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This chapter has thus far focused on the nature of leadership and followership. We are now going to turn our attention to two very specific types of leader-follower behaviors: mentoring and coaching. Unfortunately, there tends to be some confusion within the organizational world as to the nature of these two terms, so let’s quickly define them here before exploring each one in more depth. Mentoring is “the transfer of your [mentor’s] knowledge or professional experience to another person [mentee or protégé] to advance their understanding or achievement.”Hicks, R., & McCracken, J. (2009). Mentoring vs. caching: Do you know the difference? Physician Executive, 35(4), 71-73; pg. 71. Coaching, on the other hand, is the process of providing advice, instruction, or support in an attempt to help an individual increase efficiency or productivity in the workplace. The basic difference between mentoring and coaching is the desired result. The goal of mentoring is to help someone advance through the various hurdles associated with one’s career; whereas, coaching is about helping an individual engage in self-improvement in an effort to do her or his job better. Now that we’ve explored the basic differences between mentoring and coaching, let’s explore each in turn.
MentoringThe transfer of experience or knowledge from a senior individual (the mentor) to a junior individual (the mentee or protégé) in an effort to help the junior individual learn the ins and outs of organizational life. is a term used throughout business and a variety of other endeavors in life, and the concept goes back thousands of years to Homer’s epic poem The Odyssey. The Odyssey tells the story of an elderly and wise sea captain named Mentor who gives Odysseus’s sun, Telemachus, guidance while his father is off fighting the Trojan War. From the gentle guidance of Mentor to the more formalized and established mentoring programs commonly seen in corporate America, the word “mentoring” commonly refers to a relationship where one individual with more knowledge and experience (the mentor) aids another individual who has less knowledge and experience (the mentee or protégé).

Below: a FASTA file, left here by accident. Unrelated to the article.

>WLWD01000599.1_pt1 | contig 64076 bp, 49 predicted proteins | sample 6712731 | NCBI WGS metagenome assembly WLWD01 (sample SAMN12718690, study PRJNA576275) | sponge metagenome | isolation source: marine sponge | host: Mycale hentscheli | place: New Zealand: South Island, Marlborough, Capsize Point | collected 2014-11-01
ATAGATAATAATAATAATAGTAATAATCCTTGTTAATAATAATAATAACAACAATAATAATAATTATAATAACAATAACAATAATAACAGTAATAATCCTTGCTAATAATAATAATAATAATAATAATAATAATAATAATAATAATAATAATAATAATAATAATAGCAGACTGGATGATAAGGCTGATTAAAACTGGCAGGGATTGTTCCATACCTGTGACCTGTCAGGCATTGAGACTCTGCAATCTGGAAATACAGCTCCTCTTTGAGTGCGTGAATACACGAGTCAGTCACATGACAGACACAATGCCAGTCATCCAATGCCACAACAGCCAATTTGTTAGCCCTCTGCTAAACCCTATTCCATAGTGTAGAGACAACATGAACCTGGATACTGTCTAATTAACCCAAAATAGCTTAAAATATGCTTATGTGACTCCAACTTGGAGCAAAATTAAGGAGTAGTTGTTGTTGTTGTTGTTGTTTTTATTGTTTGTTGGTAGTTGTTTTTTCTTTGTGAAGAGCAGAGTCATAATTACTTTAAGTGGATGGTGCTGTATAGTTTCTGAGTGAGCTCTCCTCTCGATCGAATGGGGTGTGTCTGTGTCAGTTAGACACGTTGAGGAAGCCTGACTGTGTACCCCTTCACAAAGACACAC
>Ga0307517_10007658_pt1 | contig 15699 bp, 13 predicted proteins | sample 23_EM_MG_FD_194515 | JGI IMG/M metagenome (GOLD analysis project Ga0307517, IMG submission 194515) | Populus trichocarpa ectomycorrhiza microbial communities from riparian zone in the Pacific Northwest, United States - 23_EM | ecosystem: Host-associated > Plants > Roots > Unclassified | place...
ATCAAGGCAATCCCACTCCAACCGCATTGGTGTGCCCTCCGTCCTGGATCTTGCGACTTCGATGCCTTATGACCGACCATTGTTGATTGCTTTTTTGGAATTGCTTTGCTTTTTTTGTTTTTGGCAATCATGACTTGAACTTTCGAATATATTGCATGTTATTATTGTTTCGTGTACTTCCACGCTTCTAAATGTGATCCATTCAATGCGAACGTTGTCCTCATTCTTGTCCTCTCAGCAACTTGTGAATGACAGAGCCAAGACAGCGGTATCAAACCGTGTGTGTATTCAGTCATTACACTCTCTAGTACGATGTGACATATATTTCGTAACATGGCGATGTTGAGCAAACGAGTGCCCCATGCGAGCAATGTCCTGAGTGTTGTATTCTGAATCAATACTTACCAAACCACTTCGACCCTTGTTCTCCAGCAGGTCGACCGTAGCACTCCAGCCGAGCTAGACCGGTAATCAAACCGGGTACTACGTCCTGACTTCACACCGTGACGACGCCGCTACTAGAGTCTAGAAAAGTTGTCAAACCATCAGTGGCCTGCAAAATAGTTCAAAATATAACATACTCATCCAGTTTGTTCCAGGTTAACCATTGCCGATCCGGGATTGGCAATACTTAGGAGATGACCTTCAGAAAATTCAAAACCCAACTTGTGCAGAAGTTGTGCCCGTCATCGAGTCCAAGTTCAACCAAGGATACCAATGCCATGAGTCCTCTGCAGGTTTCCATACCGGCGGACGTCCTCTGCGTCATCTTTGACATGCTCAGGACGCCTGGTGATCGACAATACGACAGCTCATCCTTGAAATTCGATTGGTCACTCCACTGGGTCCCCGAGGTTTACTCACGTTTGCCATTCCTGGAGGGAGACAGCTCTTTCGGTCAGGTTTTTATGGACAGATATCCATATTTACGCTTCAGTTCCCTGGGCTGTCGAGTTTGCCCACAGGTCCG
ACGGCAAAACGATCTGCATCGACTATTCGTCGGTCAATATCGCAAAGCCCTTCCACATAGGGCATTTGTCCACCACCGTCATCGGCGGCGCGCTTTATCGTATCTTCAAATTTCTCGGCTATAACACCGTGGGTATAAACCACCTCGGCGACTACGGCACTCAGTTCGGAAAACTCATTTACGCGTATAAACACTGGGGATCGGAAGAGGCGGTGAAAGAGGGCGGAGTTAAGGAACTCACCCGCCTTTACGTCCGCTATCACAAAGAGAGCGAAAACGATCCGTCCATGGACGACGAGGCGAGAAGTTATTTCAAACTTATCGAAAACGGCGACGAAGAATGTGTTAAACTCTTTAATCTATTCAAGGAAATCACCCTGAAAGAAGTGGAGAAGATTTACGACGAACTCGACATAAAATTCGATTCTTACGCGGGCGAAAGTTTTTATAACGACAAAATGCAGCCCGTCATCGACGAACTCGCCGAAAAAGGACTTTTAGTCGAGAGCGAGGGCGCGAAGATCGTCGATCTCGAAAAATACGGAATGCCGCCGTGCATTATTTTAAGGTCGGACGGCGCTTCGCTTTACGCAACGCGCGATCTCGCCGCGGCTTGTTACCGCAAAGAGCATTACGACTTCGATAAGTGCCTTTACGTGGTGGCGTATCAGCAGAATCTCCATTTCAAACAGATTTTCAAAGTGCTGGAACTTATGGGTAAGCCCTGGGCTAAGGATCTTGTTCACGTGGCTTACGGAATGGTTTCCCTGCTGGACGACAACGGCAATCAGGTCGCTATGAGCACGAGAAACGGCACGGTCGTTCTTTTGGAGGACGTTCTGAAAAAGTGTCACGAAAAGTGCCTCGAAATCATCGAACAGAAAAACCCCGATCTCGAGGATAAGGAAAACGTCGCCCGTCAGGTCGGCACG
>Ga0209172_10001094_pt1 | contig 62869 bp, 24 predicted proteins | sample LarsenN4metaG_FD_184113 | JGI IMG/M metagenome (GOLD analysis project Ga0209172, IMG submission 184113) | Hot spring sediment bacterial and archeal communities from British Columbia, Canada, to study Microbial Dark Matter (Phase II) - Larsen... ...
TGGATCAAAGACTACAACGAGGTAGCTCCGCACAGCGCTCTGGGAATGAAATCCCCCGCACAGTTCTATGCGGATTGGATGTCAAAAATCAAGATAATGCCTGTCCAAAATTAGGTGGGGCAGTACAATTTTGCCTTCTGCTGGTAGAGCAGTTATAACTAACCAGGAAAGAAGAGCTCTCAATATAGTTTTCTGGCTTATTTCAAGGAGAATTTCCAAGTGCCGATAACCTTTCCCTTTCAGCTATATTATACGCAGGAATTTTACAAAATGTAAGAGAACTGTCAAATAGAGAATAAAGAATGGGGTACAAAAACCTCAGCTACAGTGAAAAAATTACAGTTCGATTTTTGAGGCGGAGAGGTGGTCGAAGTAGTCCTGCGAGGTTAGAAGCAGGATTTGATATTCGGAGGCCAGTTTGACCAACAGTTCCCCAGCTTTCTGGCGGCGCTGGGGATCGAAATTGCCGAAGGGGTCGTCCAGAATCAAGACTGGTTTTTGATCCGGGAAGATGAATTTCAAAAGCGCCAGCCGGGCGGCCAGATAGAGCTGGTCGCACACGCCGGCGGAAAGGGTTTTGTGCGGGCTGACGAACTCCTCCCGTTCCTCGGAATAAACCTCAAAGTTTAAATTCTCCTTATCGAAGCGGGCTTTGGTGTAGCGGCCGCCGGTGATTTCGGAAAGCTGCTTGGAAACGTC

So, why would any individual desire to belong to a mentoring relationship. According to Kathy Kram in her ground breaking book Mentoring at WorkKram, K. E. (1985). Mentoring at work. Glenview, IL: Scott, Foresman., mentoring provides two basic functions for mentees: career and psychosocial. Career functions are the ones people most commonly think of when they think about mentoring because career functions are associated with helping the mentee “learn the ropes” in the organization (or a field) in an effort to help that person climb the corporate-ladder. Mentors can engage in a number different behaviors to help a mentee do this. For example, a mentor can coach the mentee (more on this later in this section); a mentor can sponsor the mentee’s advancement by placing the mentee on interesting and challenging projects; a mentor can help mentee receive recognition and/or ensuring the mentee is widely visible; and a mentor can provide the mentee certain protections from organizational or field-based politics.Ragins, B. R., & Kram, K. E. (2007). The roots and meaning of mentoring. In B. R. Ragins & K. E. Kram (Eds.), The handbook of mentoring at work: Theory, research, and practice (pp. 3-15). Los Angeles, CA: Sage. The psychosocial functions, on the other hand, include mentoring behaviors that “build on trust, intimacy, and interpersonal bonds in the relationship and include behaviors that enhance the protégé’s professional and personal growth, identity, self-worth, and self-efficacy.”Ragins, B. R., & Kram, K. E. (2007). The roots and meaning of mentoring. In B. R. Ragins & K. E. Kram (Eds.), The handbook of mentoring at work: Theory, research, and practice (pp. 3-15). Los Angeles, CA: Sage; pg. 5. The goal of psychosocial functions is to help foster a relationship that is built on “acceptance and confirmation and providing counseling, friendship, and role-modeling” for the mentee.Ragins, B. R., & Kram, K. E. (2007). The roots and meaning of mentoring. In B. R. Ragins & K. E. Kram (Eds.), The handbook of mentoring at work: Theory, research, and practice (pp. 3-15). Los Angeles, CA: Sage; pg. 5. In the rest of this section we are going to examine the basic stages that a mentoring relationship goes through, mentoring enactment theory, and the outcomes mentoring has for mentees, mentors, and organizations.